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November Newsline: Water industry $127B in 2009; Inergy pipeline update; Tampa sewer rates rising
The fifth edition of EBJ’s WaterView Report series is a comprehensive manual and market research document for the current state and future of the water and wastewater businesses in multiple segments. This 811-page report maps out the water industry by sector, with many market data breakdowns and forecasts, and the latest trends and strategies derived from hundreds of executive interviews.
Inergy moves ahead with natural gas pipeline
After receiving positive feedback from prospective customer, Kansas City-based Inergy LP is planning to build a natural gas pipeline that could cost as much as $425 million.
The company will ask for regulatory approval before the end of the year for a 43-mile pipeline in northeast Pennsylvania. The Marc I pipeline and North-South project will link three main gas pipelines in upstate Pennsylvania and New York. The company expects to complete the project in 2011.
The project would allow Inergy to charge other natural gas companies in the area to transport their product through the Inergy-owned pipelines.
The Marc I project sits on the Marcellus Shale formation, a massive are of mostly untapped natural gas reserves that is among the largest in the United States. It covers large portions of Pennsylvania and New York and borders New Jersey to the northwest, giving it proximity to several large cities.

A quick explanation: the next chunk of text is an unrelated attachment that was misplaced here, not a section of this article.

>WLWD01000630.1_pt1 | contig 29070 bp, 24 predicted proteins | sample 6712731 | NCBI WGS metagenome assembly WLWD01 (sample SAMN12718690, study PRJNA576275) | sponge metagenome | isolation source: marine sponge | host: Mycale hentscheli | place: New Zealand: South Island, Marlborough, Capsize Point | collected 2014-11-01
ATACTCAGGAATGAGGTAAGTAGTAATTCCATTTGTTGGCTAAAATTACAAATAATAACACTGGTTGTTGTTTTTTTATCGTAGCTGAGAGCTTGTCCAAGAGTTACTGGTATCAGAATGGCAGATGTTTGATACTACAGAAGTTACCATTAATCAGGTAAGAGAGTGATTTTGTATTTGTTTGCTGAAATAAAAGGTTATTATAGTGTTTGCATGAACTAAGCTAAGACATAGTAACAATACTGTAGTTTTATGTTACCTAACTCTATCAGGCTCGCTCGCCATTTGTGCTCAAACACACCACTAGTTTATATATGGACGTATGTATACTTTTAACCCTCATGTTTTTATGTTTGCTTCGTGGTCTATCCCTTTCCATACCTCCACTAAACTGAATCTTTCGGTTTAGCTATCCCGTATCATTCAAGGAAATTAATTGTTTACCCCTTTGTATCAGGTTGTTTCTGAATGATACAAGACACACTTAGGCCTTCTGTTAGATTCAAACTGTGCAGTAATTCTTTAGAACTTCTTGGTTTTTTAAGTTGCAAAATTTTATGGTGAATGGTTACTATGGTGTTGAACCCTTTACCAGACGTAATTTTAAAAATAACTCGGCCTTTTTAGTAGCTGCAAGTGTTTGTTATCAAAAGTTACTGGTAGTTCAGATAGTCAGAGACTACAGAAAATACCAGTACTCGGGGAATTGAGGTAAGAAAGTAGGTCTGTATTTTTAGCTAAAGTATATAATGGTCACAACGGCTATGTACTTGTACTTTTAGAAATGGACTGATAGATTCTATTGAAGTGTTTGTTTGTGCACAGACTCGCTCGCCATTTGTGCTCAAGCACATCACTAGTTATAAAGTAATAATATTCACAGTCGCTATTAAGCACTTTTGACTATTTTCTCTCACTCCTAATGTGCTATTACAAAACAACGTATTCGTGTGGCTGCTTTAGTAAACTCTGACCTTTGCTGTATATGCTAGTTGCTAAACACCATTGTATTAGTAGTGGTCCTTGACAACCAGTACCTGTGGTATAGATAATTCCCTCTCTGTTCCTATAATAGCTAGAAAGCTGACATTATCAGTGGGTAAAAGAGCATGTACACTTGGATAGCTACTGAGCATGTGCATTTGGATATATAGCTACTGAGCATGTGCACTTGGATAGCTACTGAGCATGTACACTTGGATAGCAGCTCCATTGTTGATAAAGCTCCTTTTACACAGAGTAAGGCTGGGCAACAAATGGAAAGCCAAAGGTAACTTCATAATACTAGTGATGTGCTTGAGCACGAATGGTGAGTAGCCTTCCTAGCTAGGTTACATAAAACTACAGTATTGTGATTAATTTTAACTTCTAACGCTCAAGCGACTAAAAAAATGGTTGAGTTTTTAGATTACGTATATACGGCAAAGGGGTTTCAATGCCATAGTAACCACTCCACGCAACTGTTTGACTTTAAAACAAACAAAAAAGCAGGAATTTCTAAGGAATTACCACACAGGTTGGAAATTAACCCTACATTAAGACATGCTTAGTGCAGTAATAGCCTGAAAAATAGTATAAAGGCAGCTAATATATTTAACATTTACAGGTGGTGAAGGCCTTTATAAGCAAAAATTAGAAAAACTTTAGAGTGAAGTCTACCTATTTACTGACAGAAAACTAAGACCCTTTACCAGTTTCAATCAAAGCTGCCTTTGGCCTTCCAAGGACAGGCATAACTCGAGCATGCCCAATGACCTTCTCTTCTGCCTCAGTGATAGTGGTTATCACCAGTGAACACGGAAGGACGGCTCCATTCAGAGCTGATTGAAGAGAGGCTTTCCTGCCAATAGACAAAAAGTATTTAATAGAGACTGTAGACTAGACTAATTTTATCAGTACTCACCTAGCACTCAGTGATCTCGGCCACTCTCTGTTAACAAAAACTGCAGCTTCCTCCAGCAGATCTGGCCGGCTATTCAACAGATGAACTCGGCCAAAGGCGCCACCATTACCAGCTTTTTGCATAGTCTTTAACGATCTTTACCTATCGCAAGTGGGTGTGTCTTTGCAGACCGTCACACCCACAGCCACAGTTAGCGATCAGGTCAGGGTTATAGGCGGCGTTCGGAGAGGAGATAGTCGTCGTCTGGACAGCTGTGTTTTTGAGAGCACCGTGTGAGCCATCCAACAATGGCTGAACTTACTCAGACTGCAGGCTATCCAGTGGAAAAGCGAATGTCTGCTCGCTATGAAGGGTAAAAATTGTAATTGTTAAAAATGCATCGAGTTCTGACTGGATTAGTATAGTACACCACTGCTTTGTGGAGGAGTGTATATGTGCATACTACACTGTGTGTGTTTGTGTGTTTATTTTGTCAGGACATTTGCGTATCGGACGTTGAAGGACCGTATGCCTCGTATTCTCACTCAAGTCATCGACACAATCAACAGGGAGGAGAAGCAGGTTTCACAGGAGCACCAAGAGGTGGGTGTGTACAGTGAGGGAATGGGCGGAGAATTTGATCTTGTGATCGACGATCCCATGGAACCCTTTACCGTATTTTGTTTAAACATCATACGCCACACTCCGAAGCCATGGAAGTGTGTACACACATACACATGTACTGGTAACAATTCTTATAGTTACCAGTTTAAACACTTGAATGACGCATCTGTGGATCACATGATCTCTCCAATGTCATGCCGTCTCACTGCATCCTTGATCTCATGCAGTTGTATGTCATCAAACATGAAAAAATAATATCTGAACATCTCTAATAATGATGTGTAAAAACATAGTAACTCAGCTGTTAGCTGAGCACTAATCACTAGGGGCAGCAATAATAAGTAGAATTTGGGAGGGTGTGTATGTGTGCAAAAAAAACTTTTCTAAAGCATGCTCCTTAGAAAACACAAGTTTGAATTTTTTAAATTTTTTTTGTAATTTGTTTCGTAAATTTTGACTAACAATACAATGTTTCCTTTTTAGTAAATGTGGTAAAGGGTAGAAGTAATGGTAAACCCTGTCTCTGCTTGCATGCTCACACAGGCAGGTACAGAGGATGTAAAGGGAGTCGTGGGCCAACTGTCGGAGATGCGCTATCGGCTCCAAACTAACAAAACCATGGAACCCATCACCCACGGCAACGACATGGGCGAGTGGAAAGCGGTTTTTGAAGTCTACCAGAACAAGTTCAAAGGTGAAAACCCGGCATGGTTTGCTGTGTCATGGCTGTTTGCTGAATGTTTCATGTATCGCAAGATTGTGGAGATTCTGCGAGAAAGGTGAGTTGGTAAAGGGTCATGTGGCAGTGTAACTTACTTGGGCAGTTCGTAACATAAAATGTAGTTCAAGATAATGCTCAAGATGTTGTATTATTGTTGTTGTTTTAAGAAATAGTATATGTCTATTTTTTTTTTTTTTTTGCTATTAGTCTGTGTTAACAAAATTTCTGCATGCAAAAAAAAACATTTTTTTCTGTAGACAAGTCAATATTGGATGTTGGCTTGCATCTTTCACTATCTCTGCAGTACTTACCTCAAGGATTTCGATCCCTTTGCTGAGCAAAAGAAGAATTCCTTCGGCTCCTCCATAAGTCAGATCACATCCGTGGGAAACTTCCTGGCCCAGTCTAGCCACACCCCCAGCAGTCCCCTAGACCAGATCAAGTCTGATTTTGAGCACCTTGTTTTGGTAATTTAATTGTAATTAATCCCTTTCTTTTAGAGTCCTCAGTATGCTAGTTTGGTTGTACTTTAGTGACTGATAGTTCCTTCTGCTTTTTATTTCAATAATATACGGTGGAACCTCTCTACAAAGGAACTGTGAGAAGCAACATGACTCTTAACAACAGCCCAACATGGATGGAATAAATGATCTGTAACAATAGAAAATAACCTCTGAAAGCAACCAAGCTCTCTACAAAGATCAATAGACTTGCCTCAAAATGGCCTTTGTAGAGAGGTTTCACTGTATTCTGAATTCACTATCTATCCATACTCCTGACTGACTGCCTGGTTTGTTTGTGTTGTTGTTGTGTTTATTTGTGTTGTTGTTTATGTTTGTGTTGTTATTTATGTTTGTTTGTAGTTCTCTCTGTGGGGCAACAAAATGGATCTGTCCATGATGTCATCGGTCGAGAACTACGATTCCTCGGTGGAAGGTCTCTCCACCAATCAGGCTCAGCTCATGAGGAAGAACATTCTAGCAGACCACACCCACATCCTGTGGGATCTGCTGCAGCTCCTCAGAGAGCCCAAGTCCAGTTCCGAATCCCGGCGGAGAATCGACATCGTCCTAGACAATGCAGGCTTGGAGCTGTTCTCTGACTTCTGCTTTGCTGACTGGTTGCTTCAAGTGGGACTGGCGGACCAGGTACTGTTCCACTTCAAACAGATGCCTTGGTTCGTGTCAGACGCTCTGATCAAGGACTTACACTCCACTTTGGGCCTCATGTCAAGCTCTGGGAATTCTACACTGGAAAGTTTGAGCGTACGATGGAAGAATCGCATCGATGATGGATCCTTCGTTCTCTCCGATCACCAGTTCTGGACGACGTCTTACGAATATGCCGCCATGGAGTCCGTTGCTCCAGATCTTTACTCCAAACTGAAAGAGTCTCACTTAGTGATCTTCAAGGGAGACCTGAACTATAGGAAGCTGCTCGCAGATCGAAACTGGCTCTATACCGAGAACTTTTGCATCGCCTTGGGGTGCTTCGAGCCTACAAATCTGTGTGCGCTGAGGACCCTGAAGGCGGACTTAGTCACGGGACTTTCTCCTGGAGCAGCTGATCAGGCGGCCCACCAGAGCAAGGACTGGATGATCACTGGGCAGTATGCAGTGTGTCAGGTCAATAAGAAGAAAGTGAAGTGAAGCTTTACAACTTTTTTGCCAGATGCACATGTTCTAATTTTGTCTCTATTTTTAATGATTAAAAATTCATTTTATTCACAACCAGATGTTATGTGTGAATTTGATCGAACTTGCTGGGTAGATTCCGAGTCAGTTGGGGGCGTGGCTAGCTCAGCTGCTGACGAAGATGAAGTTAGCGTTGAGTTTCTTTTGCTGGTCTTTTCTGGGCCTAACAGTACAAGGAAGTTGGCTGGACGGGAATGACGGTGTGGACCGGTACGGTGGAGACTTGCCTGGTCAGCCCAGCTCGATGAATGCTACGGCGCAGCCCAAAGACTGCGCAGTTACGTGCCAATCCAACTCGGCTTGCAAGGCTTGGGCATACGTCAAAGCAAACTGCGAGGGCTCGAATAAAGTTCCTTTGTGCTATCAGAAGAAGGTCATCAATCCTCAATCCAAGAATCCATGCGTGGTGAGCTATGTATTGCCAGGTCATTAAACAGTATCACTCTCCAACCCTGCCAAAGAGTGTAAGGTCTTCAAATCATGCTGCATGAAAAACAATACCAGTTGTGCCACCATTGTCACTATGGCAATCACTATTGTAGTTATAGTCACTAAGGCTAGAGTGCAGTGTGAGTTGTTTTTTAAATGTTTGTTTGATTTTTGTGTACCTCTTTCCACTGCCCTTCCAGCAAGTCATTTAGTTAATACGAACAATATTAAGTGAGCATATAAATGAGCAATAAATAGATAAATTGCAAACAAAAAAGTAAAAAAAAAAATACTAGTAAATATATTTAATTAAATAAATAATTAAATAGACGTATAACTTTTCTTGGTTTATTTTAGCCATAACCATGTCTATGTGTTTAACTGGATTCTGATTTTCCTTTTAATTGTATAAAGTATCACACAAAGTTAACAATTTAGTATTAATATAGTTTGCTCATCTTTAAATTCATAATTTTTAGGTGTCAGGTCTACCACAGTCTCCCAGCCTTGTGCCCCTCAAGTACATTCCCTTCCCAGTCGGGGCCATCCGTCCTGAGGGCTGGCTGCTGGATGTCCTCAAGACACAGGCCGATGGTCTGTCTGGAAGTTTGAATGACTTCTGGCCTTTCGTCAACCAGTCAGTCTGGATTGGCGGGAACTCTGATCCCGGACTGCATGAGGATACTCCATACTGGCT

Tampa’s sewer rates to rise
Tampa City Council members voted to impose a sewer rate increase, which will be staggered over three years beginning in October.
Without the increase, wastewater officials said, increased expenses and rising debt on outstanding bonds would drain the department’s coffers by 2011.
Under the new rates, customers will see a nearly 36 percent increase in the three-year period. An average residential bill which now is $33.60 will increase to about $39.10 in fiscal year 2010. In three years it would be close to $47 a month.
Plans for the additional money are to cover maintenance and repair.
Even with the increases, Tampa will have some of the lowest sewer rates in the Tampa Bay area.
Clean Water Act spurs Jeffersonville, IN, to upgrade sewer systems
The city of Jeffersonville, IN, has agreed to make extensive improvements to its sewer systems that will significantly reduce the city’s longstanding sewage overflows into the Ohio River in a comprehensive Clean Water Act settlement with federal and state government, the Justice Department, the U.S. Environmental Protection Agency (EPA) and the state of Indiana.